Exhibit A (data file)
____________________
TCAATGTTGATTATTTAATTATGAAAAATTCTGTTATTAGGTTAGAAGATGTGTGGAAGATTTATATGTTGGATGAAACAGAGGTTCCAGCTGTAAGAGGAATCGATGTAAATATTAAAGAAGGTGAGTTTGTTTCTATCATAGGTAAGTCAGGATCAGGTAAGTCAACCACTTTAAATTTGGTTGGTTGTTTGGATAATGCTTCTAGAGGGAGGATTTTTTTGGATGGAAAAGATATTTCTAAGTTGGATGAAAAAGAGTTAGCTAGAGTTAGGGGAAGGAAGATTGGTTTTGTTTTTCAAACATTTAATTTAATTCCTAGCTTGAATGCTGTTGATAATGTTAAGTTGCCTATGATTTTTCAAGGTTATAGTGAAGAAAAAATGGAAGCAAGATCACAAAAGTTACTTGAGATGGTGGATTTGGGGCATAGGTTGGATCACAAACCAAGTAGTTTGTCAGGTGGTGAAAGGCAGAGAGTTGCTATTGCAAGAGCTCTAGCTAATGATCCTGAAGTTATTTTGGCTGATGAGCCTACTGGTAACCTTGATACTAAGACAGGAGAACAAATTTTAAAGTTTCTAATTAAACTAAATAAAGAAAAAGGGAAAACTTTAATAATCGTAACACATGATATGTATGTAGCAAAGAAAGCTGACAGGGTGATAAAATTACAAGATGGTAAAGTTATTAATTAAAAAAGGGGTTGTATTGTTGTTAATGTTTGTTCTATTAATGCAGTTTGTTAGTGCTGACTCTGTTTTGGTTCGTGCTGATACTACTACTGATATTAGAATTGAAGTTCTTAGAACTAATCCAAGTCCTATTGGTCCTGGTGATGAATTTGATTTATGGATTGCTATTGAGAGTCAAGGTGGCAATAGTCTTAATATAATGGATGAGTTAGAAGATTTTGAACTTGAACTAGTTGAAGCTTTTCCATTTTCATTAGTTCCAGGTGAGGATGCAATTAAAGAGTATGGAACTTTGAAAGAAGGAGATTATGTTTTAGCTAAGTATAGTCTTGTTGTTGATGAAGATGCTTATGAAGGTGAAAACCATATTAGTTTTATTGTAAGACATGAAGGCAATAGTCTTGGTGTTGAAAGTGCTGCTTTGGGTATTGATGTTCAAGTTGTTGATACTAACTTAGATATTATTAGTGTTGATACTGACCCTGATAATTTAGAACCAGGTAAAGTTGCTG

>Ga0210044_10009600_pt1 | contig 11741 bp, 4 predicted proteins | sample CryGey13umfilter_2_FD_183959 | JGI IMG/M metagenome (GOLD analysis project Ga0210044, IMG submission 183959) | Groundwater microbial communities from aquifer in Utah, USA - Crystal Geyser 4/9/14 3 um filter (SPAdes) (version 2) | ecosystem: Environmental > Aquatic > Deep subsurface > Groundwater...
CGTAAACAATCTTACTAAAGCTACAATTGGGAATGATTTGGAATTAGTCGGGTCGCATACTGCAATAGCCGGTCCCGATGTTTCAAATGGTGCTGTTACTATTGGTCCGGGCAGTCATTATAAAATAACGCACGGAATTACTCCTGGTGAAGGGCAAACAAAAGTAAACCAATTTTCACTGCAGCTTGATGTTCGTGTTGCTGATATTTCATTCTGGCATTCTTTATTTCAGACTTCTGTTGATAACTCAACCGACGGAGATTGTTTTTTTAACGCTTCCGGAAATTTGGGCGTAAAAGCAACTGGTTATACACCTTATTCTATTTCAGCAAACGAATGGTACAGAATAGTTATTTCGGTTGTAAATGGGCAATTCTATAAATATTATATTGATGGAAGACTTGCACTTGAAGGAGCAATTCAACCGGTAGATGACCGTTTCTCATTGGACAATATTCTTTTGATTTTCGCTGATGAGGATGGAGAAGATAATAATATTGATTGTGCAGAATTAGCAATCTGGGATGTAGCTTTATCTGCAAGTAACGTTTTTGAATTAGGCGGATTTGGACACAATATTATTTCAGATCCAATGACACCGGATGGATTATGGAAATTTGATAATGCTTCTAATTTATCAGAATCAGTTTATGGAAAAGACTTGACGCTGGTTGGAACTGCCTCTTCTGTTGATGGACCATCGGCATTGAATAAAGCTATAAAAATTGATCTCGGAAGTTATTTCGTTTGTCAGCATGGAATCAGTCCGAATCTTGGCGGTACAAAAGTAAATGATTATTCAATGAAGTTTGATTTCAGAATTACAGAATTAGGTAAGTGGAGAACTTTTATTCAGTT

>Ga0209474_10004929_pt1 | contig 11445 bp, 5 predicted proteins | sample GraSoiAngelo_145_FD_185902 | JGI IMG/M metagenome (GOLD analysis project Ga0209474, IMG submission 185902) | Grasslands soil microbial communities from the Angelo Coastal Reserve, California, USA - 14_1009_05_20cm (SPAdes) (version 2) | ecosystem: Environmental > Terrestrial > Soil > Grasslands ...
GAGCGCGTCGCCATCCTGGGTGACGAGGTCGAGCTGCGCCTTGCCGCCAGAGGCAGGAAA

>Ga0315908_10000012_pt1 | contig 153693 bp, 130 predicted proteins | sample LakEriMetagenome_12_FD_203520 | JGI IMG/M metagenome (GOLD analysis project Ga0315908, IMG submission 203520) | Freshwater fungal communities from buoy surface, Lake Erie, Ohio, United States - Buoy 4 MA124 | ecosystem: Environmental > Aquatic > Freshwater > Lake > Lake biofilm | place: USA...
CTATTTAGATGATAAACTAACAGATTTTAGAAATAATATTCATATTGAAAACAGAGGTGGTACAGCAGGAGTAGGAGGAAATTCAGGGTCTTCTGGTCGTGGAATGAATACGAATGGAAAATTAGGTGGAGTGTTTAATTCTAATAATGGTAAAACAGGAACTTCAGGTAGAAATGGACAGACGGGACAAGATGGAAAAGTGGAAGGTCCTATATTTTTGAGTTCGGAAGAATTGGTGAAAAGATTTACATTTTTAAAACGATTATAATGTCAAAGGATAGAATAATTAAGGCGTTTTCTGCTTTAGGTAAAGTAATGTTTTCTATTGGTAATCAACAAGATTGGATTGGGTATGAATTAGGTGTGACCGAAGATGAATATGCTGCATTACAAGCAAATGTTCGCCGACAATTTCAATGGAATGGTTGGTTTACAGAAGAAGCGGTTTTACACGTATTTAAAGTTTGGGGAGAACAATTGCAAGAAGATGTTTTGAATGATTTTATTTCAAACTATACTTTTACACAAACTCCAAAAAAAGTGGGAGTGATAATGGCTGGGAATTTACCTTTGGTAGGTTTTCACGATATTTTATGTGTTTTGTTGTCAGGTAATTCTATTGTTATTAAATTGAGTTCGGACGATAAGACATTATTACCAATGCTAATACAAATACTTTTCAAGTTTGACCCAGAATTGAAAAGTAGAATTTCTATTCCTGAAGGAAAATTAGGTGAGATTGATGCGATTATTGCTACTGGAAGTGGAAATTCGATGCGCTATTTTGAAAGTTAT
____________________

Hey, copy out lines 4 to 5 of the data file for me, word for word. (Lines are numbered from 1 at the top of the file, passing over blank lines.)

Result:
>Ga0209474_10004929_pt1 | contig 11445 bp, 5 predicted proteins | sample GraSoiAngelo_145_FD_185902 | JGI IMG/M metagenome (GOLD analysis project Ga0209474, IMG submission 185902) | Grasslands soil microbial communities from the Angelo Coastal Reserve, California, USA - 14_1009_05_20cm (SPAdes) (version 2) | ecosystem: Environmental > Terrestrial > Soil > Grasslands ...
GAGCGCGTCGCCATCCTGGGTGACGAGGTCGAGCTGCGCCTTGCCGCCAGAGGCAGGAAA